“Nah,” I said. “I don’t know where it is.”
“Bullshit.” He looked at me hard. “It’s in the barn under the table saw,
where it always is. Go get it.”
“He don’t want you to use ’em anymore, alright? You always get ’em
tangled and broken, and then he has to buy new ones whenever he wants to go
fishing himself.” The sun was setting in my eyes. I squinted.
“He don’t ever go fishing, and he can buy any damn thing he wants besides.
He don’t have to poke around for crickets. He just buys them.”
Daddy hadn’t fished in a long time, not since birthing season started, but he
said when it was over we were going to have a big fish fry and all my school friends
and all his and Mama’s friends could come. We’d get some corn on the cob and
watermelons and have a seed spitting contest off the porch.
Dink threw down a clump of dirt and sat on the big rock that we called the
diving board, because it stuck out of the ground long and flat, and if you jumped
as hard as you could it would bounce but never tip over. But now, he just sat on
the rock and swung his legs back and forth. There wasn’t enough room for me to
sit, so I crouched down beside it and picked at the grass. I was picking out
brown blades and folding them in my fingers, feeling them break, when I saw
something white. Way back where the rock went into the ground, there was a
nest made out of sticks and feathers with six big white eggs in it.
“Hey, Dink. Lookit.” I started underneath the rock, and I saw a pile of
goose poop right before my knee landed in it. There was poop all around the
nest, and even on some of the eggs. I pulled one of the feathers on the edge of
the nest. It was soft and grey, like the ones sticking out of Mama and Daddy’s
pillows. Dink had crawled in beside me and was reaching out his skinny hand to
“Don’t you touch those eggs, Dink. That’s June Carter’s nest and if she
smells you on it, she won’t come back to it.”
Dink just laughed. He picked up an egg and turned it over in his hand. It
was crisscrossed in brown lines. He asked me how I knew June Carter
wouldn’t come back.
“Daddy said you’re not ever supposed to touch a nest,” I said. He knew
lots of things about animals. “Birds think if you came once, you’re gonna come
back, so if they smell you they don’t ever come back to the eggs. They go
somewhere else and build a new nest.”
“You don’t think that goose is gonna smell you crawlin’ around under here?
You done and spoiled the nest already.” He crawled backwards out of the
shade with two eggs in one hand. I turned to my side in time to see him toss one
egg up in the air and catch it with his other hand.
“D-damnit, Dink. Stop throwing June Carter’s eggs!” My face got hot
when I said that bad word.
“June Carter ain’t going to mind.” He held one egg in his hand, bouncing it
up and down like a baseball. “June Carter won’t even know.” He stopped
bouncing the egg and turned up his mouth in a mean smile. “Why are you so
mad about them geese anyway? They’re the only friends you got, ain’t they?”
“I got friends, Dink. It’s you that hasn’t got any friends.” I felt my voice
shaking, but I was so mad I didn’t care. My eyes were stinging and I was afraid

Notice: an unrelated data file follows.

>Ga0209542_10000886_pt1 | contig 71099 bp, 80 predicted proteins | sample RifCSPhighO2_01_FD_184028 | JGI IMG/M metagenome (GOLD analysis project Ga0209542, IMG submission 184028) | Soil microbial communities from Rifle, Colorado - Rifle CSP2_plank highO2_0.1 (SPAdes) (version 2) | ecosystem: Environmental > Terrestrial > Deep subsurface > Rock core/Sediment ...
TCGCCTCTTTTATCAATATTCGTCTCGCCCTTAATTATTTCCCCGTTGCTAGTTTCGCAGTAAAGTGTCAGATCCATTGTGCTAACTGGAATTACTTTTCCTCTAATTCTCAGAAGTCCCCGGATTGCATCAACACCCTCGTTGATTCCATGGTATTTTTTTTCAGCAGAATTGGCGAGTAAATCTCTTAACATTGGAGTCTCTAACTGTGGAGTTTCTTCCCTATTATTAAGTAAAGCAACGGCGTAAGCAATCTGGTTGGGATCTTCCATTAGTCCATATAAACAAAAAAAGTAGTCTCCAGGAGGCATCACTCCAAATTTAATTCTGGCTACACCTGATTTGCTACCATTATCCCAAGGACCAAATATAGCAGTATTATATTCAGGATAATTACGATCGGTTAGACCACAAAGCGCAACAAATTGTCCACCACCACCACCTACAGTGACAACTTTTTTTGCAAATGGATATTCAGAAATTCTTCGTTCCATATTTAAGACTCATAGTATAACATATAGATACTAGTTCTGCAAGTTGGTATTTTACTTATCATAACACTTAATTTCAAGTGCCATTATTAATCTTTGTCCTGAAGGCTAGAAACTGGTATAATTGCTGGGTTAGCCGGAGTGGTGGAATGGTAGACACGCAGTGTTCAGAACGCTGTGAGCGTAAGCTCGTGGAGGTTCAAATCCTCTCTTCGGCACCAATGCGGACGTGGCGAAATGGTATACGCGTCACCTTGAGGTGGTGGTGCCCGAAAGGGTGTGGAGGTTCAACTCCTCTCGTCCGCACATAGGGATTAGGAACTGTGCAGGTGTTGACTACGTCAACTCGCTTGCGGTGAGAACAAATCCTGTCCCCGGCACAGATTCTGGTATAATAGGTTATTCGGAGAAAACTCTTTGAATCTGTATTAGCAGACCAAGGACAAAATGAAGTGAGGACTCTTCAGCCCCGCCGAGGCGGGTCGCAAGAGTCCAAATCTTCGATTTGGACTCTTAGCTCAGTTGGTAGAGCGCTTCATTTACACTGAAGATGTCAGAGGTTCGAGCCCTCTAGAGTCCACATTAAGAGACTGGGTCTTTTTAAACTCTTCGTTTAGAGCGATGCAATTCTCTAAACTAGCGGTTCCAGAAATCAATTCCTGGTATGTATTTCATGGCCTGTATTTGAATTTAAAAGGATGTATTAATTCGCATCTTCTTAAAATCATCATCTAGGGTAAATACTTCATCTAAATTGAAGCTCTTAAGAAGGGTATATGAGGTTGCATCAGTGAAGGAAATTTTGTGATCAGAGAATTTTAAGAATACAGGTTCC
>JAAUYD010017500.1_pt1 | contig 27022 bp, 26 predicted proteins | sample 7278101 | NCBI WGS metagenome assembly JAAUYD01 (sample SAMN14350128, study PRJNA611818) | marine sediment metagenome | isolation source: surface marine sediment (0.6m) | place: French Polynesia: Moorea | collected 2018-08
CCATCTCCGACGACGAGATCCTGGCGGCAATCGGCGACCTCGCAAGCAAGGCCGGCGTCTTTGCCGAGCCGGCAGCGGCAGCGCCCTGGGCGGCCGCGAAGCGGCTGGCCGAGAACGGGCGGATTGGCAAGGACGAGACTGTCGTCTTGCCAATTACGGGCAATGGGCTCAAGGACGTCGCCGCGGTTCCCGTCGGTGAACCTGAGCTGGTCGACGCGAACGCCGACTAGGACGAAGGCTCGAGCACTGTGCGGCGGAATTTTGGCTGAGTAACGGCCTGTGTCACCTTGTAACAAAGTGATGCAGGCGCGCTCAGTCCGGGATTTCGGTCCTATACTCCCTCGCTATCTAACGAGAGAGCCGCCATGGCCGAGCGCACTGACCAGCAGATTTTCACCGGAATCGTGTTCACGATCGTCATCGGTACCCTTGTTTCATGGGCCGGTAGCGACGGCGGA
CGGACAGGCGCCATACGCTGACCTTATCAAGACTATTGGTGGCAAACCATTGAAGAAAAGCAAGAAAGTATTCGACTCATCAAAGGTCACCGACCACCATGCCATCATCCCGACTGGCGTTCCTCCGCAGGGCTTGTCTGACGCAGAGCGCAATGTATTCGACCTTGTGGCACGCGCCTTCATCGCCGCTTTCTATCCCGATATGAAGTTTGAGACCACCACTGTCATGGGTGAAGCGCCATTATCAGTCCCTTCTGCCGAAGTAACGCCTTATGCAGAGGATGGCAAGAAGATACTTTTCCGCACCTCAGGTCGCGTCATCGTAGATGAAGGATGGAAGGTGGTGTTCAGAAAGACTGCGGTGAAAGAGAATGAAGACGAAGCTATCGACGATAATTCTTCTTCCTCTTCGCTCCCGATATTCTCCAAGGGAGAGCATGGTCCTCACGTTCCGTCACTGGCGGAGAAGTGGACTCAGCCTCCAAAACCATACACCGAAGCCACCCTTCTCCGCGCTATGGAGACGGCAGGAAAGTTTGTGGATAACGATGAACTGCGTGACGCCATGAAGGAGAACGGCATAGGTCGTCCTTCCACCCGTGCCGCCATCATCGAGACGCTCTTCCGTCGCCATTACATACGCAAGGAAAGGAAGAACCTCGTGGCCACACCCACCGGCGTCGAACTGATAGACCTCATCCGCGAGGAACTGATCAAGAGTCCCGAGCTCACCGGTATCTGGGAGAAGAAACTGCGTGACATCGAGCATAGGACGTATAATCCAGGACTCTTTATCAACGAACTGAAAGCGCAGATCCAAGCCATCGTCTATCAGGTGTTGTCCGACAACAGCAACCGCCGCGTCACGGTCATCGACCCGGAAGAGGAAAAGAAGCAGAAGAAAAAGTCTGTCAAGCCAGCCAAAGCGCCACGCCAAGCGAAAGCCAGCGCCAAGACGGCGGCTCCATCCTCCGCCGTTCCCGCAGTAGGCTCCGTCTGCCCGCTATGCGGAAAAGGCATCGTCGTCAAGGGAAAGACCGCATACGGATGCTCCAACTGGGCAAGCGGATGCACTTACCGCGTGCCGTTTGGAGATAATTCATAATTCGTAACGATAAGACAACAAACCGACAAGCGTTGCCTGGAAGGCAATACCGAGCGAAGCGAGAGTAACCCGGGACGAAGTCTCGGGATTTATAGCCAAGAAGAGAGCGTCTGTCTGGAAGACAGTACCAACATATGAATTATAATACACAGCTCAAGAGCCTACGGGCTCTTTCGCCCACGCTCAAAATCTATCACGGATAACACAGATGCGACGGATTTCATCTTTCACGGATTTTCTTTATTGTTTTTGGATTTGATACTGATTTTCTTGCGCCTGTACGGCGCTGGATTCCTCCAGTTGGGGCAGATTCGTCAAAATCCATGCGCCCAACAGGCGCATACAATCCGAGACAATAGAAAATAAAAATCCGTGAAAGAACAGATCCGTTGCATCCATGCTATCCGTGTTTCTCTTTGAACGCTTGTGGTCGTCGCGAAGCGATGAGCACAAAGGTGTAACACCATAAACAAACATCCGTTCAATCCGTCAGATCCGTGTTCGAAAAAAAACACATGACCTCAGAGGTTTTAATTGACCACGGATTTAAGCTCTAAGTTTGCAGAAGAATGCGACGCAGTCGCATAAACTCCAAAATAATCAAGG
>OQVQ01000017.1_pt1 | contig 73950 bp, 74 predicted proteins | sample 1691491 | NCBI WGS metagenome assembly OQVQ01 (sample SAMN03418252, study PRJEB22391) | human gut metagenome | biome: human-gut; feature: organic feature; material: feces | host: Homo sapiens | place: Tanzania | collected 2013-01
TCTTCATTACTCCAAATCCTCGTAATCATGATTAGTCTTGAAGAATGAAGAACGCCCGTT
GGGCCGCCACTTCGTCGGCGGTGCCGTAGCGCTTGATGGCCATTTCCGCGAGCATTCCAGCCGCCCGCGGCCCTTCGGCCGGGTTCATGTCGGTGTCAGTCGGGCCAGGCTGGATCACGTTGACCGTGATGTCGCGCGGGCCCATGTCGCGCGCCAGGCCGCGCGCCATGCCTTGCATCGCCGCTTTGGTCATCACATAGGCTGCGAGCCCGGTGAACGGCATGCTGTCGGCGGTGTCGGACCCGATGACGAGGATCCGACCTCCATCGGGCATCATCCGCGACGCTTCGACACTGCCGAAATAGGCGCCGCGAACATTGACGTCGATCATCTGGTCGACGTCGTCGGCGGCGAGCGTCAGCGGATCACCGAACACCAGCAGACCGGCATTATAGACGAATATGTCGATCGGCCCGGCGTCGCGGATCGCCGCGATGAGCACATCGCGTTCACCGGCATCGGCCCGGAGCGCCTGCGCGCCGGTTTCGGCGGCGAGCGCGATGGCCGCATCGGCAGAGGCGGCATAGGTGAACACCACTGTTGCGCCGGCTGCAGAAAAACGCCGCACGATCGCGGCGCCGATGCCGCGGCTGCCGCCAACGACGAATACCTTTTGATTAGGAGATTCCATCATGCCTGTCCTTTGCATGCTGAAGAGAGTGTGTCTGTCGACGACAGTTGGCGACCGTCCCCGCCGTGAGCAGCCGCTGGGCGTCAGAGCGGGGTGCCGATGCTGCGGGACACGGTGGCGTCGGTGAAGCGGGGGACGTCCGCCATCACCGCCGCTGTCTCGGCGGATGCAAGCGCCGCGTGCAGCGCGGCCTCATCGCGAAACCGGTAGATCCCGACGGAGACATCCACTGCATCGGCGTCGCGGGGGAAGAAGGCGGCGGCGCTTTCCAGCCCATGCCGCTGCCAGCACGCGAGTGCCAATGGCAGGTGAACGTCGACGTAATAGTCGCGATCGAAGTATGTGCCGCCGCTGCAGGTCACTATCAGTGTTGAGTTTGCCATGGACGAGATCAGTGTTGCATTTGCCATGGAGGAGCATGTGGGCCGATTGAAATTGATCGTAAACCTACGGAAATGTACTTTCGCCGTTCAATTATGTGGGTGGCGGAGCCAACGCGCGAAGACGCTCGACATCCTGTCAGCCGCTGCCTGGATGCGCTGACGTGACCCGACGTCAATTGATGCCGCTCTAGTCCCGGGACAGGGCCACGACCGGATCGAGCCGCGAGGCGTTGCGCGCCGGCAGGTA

I was about to cry, so I started yelling. “Now you put down those eggs and
leave those geese alone!”
Dink reared his arm back and threw the eggs at the rock so hard they
exploded and splattered both of us with yolk. “Daddy shot them geese the other
day and you didn’t even notice ’til now, so don’t get all boohooey.” He started
spitting and wiping his face off, but I just stood there and stared at him ’til my
chest was so tight and my head so hot that I couldn’t hold it in anymore.
“Mama says you’re nothing but a redneck and your mama was a redneck
and you’re not good for anything! You’re nothing but stupid white trash and I
hope your trailer catches fire and you die!”
Dink’s face was long and white for a couple seconds, then he bared his
teeth and lunged at me like a ram, knocking into my shoulders so hard I stumbled
backwards into the dirt. My elbows were scraped and they hurt so bad I
wanted to cry, but Dink was standing there looking at me. I closed my eyes and
gritted dirt between my teeth. I lay there, not moving, until I heard Dink’s bare
feet running off over the field.
It was getting dark, but I could see the last three eggs in the nest shining
white in the darkness under the rock. My elbows hurt with all the dirt caked in
the scrapes, but I crawled under the rock and curled my body around the nest,
resting my head on my arm and pulling the eggs up to my chest. There were
ants and crickets all around, and something bit me between the fingers. I heard
Mama calling my name, her voice angry and scared. I shivered and my teeth
knocked together. I pulled the eggs closer to my body and breathed hot air
onto them, the hottest air I could. Mama’s voice got closer, and then it got
Arrie Brown holds a Master’s degree in English from East Carolina University
and lives in Raleigh, North Carolina. This is her first published story.
On “Goose Eggs”:
The afternoon described in “Goose Eggs” borrows heavily from my
childhood, the summers of which kept me as grimy as most boys I knew.
I know too well what the inside of a tadpole looks like. While writing this
story, I listened to mostly ’90s country music, stuff I listened to at age 10
(and not since, until recently): Trisha Yearwood, Garth Brooks, Deanna
Carter, and, of course, Reba. I'm partially indebted to my elementary-
school best friend, whose mother ran into a burning house to rescue Reba
tickets, but thankfully escaped alive, tickets in hand.
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Apple Valley Review:
A Journal of
Volume 4, Number 1
Copyright © 2009
by Leah Browning, Editor.
All future rights to
in the Apple Valley
Review are retained by
the individual authors